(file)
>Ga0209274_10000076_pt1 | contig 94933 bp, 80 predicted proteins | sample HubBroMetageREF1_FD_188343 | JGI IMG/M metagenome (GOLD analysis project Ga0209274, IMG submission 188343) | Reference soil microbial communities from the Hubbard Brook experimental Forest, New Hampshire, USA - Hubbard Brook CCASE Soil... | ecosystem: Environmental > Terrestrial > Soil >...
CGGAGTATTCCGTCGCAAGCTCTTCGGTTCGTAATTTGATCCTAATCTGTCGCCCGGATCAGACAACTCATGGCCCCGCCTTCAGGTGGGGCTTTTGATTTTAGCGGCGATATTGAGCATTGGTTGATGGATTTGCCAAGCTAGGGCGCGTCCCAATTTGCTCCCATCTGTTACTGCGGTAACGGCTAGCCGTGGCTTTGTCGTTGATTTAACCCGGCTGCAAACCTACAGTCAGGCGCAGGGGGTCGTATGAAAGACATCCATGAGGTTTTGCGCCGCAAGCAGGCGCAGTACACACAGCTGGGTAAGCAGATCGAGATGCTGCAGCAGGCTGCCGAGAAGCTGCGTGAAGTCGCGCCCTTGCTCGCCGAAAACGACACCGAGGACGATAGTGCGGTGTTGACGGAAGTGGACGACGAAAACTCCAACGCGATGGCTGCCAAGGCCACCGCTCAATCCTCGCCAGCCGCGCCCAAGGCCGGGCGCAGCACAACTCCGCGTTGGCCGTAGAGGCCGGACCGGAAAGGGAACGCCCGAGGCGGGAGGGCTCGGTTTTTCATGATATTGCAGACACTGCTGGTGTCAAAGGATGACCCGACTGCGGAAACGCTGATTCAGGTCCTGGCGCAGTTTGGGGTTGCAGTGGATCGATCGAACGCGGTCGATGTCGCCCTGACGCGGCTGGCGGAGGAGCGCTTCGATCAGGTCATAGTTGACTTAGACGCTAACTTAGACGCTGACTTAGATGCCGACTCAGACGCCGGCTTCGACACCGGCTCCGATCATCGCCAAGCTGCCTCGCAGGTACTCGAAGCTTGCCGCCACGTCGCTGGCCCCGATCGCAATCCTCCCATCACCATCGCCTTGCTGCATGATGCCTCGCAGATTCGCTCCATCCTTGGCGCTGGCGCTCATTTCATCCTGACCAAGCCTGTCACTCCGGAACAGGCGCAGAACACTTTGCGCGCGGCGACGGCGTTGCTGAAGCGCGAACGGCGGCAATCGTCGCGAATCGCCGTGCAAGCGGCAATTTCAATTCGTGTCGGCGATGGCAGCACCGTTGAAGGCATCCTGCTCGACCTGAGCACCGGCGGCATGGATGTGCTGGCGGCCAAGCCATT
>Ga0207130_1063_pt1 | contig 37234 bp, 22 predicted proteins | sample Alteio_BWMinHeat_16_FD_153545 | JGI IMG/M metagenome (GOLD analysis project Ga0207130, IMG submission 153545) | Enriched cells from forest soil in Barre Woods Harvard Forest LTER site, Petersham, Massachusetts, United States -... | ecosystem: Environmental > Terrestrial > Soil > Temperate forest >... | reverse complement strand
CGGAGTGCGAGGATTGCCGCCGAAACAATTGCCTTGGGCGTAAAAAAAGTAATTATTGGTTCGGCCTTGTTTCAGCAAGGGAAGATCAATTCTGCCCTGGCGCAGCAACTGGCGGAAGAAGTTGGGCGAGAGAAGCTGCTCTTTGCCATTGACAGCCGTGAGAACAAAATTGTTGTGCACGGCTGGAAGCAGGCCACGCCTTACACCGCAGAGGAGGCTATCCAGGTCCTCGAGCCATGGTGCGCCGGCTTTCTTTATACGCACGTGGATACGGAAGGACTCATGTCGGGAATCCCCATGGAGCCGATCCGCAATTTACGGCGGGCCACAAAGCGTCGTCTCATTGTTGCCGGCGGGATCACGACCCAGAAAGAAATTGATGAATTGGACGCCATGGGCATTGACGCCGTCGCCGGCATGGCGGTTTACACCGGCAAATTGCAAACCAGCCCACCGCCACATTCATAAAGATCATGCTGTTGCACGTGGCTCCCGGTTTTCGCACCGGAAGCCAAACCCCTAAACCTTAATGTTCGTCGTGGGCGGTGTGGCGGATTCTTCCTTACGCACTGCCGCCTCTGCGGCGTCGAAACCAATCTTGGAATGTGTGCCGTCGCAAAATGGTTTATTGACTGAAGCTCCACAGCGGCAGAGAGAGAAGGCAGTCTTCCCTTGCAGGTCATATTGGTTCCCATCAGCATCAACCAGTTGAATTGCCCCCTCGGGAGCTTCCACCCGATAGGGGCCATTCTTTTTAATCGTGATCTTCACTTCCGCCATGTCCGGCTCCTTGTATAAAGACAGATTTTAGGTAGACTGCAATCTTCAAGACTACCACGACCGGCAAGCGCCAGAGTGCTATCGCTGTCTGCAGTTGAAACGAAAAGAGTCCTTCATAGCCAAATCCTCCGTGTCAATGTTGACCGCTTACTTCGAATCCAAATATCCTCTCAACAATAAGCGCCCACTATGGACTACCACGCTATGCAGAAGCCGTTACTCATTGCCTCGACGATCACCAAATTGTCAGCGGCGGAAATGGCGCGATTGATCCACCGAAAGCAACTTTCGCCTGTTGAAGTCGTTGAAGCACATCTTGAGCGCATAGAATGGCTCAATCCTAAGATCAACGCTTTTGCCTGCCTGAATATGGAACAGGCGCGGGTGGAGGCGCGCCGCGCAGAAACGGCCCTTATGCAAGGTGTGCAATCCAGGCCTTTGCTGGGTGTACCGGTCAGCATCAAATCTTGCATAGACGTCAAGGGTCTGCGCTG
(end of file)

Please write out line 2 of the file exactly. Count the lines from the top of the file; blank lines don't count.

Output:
CGGAGTATTCCGTCGCAAGCTCTTCGGTTCGTAATTTGATCCTAATCTGTCGCCCGGATCAGACAACTCATGGCCCCGCCTTCAGGTGGGGCTTTTGATTTTAGCGGCGATATTGAGCATTGGTTGATGGATTTGCCAAGCTAGGGCGCGTCCCAATTTGCTCCCATCTGTTACTGCGGTAACGGCTAGCCGTGGCTTTGTCGTTGATTTAACCCGGCTGCAAACCTACAGTCAGGCGCAGGGGGTCGTATGAAAGACATCCATGAGGTTTTGCGCCGCAAGCAGGCGCAGTACACACAGCTGGGTAAGCAGATCGAGATGCTGCAGCAGGCTGCCGAGAAGCTGCGTGAAGTCGCGCCCTTGCTCGCCGAAAACGACACCGAGGACGATAGTGCGGTGTTGACGGAAGTGGACGACGAAAACTCCAACGCGATGGCTGCCAAGGCCACCGCTCAATCCTCGCCAGCCGCGCCCAAGGCCGGGCGCAGCACAACTCCGCGTTGGCCGTAGAGGCCGGACCGGAAAGGGAACGCCCGAGGCGGGAGGGCTCGGTTTTTCATGATATTGCAGACACTGCTGGTGTCAAAGGATGACCCGACTGCGGAAACGCTGATTCAGGTCCTGGCGCAGTTTGGGGTTGCAGTGGATCGATCGAACGCGGTCGATGTCGCCCTGACGCGGCTGGCGGAGGAGCGCTTCGATCAGGTCATAGTTGACTTAGACGCTAACTTAGACGCTGACTTAGATGCCGACTCAGACGCCGGCTTCGACACCGGCTCCGATCATCGCCAAGCTGCCTCGCAGGTACTCGAAGCTTGCCGCCACGTCGCTGGCCCCGATCGCAATCCTCCCATCACCATCGCCTTGCTGCATGATGCCTCGCAGATTCGCTCCATCCTTGGCGCTGGCGCTCATTTCATCCTGACCAAGCCTGTCACTCCGGAACAGGCGCAGAACACTTTGCGCGCGGCGACGGCGTTGCTGAAGCGCGAACGGCGGCAATCGTCGCGAATCGCCGTGCAAGCGGCAATTTCAATTCGTGTCGGCGATGGCAGCACCGTTGAAGGCATCCTGCTCGACCTGAGCACCGGCGGCATGGATGTGCTGGCGGCCAAGCCATT